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Saturday, February 28, 2009

Hamas clenches its fist (again) and Israel's 'Right' extends its hand

Shavua tov, a good week to everyone.

Hamas is managing to destroy all the goodwill in its favor from the United States and the 'Palestinian Authority.' US Secretary of State Hillary Clinton said on Saturday regarding Hamas
They must renounce violence, recognize Israel, and abide by previous commitments, otherwise, I don't think it will result in the kind of positive step forward either for the Palestinian people or as a vehicle for a reinvigorated effort to obtain peace that leads to a Palestinian state.
'Moderate' 'Palestinian' President Mahmoud Abbas Abu Mazen at least knows on which side his bread is buttered, and has piped up in agreement with Clinton.
Palestinian Authority President Mahmoud Abbas on Saturday said that a Palestinian unity government with Hamas must support a two-state solution, reiterating a call by US Secretary of State Hillary Clinton on the Islamic group to recognize Israel.

In a Ramallah speech, Abbas said progress was being made toward establishing a Palestinian unity government "that will be committed to our values and will respect agreements previously signed by the Palestinian Authority," Army Radio reported.
But Hamas spokesman Aiman Taha says that his group will never agree to sit in a 'government' that recognizes Israel.

Meanwhile, those who claim to be Israel's 'Right' are falling all over themselves to show the Americans their commitment to a 'Palestinian' state reichlet. This is from an interview with Israel's likely next Prime Minister, Binyamin Netanyahu, in Saturday's Washington Post:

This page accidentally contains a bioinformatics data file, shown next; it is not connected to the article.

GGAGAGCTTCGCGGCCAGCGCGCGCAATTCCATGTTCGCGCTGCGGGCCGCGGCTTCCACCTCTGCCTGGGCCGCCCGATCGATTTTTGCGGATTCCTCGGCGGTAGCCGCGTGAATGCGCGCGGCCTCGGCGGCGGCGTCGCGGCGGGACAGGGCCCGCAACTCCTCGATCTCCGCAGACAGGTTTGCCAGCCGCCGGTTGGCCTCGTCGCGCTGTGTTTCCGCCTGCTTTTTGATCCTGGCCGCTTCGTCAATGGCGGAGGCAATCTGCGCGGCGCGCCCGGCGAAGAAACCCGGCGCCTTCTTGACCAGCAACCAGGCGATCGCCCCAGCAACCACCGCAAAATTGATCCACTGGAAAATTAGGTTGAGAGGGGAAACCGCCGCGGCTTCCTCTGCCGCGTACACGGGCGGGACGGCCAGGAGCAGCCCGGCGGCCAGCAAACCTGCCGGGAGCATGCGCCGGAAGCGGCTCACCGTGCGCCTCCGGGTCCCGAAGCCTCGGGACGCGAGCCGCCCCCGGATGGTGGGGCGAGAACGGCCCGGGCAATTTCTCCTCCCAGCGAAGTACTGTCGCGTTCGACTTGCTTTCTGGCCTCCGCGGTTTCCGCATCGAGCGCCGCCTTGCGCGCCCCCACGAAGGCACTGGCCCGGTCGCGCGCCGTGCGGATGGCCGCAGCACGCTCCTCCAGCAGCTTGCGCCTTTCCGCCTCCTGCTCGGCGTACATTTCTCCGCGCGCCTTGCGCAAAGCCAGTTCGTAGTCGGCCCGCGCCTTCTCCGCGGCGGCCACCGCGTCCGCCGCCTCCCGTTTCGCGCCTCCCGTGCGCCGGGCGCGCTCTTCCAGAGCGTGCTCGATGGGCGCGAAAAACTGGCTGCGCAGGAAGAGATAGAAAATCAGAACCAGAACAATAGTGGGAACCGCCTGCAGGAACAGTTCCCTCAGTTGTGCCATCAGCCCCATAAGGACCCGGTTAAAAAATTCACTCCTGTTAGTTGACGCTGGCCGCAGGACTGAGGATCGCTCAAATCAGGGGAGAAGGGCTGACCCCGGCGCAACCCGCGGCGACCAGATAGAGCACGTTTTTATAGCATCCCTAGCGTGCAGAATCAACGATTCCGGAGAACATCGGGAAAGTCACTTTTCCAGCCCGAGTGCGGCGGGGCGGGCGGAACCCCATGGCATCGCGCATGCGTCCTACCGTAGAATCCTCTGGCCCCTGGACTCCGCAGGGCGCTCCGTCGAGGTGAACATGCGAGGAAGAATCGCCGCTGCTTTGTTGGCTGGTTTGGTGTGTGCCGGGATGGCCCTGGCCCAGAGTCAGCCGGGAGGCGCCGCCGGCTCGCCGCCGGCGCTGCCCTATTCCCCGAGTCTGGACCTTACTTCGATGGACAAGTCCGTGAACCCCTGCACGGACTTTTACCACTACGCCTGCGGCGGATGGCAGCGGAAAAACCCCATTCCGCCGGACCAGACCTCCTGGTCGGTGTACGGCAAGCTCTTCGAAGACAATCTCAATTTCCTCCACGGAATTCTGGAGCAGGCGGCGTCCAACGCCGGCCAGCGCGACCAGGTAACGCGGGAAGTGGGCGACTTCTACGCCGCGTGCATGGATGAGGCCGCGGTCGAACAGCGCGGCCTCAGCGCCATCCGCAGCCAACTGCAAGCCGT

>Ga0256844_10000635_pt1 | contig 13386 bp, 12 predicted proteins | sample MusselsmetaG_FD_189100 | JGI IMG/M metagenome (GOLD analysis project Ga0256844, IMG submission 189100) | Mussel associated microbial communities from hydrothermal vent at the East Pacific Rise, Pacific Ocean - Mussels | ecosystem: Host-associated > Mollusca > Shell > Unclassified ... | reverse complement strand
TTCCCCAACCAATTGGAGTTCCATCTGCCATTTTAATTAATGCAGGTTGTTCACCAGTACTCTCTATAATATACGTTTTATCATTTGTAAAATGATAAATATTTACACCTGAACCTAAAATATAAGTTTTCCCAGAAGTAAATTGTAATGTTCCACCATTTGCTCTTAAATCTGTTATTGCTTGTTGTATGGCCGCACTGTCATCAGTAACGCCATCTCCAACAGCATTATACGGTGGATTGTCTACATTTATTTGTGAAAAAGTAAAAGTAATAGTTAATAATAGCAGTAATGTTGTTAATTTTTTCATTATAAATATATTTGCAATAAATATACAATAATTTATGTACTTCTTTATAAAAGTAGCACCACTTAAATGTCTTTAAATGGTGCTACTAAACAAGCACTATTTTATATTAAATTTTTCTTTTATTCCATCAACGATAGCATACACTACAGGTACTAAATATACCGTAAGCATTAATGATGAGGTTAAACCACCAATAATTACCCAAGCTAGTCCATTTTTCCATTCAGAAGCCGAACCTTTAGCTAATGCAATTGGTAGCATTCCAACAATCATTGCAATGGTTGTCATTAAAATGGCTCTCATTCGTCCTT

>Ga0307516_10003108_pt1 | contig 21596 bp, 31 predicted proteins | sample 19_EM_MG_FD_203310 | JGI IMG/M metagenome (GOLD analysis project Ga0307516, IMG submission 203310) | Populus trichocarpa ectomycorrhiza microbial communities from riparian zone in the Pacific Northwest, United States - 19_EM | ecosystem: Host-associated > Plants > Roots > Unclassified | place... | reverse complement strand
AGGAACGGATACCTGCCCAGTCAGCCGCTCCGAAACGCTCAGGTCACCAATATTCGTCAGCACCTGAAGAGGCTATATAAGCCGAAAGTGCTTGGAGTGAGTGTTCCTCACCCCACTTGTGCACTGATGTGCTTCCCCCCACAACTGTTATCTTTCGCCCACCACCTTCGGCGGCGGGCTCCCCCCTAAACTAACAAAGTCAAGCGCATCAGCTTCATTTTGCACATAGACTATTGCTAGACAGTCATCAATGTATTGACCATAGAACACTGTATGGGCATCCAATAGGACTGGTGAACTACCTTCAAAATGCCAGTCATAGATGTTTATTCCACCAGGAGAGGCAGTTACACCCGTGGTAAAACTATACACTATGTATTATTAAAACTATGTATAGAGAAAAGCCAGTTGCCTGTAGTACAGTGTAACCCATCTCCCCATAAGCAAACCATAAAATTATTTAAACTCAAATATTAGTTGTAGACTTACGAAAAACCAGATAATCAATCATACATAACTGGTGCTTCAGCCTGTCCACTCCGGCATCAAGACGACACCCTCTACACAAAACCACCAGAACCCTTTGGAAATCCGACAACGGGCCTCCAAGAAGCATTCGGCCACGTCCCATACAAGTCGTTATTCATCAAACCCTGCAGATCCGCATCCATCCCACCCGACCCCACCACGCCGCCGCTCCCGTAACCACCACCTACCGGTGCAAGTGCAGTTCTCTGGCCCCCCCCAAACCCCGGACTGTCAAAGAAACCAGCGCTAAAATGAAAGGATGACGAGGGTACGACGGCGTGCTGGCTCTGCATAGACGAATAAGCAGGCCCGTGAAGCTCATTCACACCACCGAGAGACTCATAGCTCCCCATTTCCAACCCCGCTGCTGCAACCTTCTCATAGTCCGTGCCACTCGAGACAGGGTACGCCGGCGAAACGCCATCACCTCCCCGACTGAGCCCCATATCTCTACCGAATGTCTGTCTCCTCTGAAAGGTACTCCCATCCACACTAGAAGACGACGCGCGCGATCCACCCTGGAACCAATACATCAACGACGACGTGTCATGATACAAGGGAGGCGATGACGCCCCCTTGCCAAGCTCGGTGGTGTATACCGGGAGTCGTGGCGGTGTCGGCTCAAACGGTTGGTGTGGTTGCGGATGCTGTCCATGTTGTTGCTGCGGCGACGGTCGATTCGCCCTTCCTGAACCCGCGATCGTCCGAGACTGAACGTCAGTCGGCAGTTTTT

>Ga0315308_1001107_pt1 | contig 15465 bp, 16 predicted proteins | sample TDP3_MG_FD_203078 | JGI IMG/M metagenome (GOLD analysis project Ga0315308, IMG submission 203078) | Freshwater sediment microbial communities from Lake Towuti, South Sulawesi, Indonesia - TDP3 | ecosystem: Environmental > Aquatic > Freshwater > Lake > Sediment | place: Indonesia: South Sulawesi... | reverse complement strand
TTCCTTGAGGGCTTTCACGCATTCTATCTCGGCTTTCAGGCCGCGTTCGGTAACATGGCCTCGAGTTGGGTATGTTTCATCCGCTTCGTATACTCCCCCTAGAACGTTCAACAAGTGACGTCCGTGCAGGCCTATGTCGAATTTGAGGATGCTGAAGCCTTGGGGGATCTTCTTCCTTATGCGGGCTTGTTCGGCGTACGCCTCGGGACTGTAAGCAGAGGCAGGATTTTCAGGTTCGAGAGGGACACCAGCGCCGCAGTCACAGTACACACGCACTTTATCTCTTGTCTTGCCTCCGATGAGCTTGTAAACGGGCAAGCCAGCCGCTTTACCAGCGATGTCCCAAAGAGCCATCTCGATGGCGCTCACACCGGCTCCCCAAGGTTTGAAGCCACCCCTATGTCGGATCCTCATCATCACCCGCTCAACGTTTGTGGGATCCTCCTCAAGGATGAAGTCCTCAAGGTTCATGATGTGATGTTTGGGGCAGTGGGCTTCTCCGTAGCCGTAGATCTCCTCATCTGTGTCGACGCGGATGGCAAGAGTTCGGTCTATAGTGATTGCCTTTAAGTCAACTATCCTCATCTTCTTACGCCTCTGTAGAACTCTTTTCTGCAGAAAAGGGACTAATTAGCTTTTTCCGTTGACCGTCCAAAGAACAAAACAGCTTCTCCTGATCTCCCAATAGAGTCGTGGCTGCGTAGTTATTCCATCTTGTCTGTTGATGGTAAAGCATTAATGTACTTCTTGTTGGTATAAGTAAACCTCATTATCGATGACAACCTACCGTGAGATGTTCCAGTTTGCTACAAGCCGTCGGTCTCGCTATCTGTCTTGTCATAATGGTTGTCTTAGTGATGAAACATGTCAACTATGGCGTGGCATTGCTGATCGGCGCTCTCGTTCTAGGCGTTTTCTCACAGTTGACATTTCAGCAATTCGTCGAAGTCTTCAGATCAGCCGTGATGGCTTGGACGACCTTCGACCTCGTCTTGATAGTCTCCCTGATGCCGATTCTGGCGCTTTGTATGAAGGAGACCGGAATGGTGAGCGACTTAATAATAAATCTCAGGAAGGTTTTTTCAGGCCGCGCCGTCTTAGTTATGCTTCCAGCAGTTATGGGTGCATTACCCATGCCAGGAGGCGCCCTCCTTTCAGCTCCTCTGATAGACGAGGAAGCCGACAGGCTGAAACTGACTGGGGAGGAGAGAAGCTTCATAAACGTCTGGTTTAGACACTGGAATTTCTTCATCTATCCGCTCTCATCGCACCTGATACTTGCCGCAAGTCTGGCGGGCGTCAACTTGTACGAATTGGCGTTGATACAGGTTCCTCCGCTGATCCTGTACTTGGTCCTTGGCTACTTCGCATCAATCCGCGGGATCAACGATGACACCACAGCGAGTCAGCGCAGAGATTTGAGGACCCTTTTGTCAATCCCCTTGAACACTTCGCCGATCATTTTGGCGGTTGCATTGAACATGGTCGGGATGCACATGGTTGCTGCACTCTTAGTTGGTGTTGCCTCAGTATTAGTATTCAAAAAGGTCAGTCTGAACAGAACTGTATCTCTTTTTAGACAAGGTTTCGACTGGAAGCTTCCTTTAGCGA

What do you say when asked if you believe in a two-state solution as George Bush outlined in 2002?

Substantively, I think there is broad agreement inside Israel and outside that the Palestinians should have the ability to govern their lives but not to threaten ours.

Didn't you say that the recent Gaza operation did not go far enough and that Hamas should be toppled?

Hamas is incompatible with peace.

So what do you do about that?

I hope that the Palestinians in Gaza find the ability to change this regime because we want to have peace with all the Palestinians. Right now, what we should do is enable humanitarian aid to flow into Gaza but not in such a way as it enables Hamas to buy more rockets.


You're not the right-wing hawk they describe in the papers?

I'm the person who did the Wye agreement and the Hebron agreement in the search for peace. I think a lot of people at the time thought the problem was the Israeli government, specifically my own, and that Arafat was the solution and not the problem. That view has undergone some changes since then.
And then there's Avigdor Lieberman, who has decided that he wants to be foreign minister (told you so!).
What portfolio would you like?

I think I can hold every portfolio—defense, finance and Foreign Ministry. I think personally I'd like the foreign office.

Do you think you would have a problem with the international community, living in a settlement and having very hard-line views?

I've met everybody—Condoleezza Rice, Tony Blair, Javier Solana. They know me. I don't see that it would be an obstacle.

But you have George Mitchell here as the special envoy for Middle East peace, who wrote a report in 2001 calling the settlements an obstacle to peace.

We must explain to Mr. Mitchell that his … is the wrong view. [Settlements are] only one part of the problem.

If you become foreign minister in Benjamin Netanyahu's government, will you continue the peace process?

Of course, but we will put things in the right line. Not to start with a final agreement, [but] to [go] step by step. You can't start with Jerusalem or the evacuation of the settlements. You must start with the security and the economy. You must strengthen the Palestinian Authority.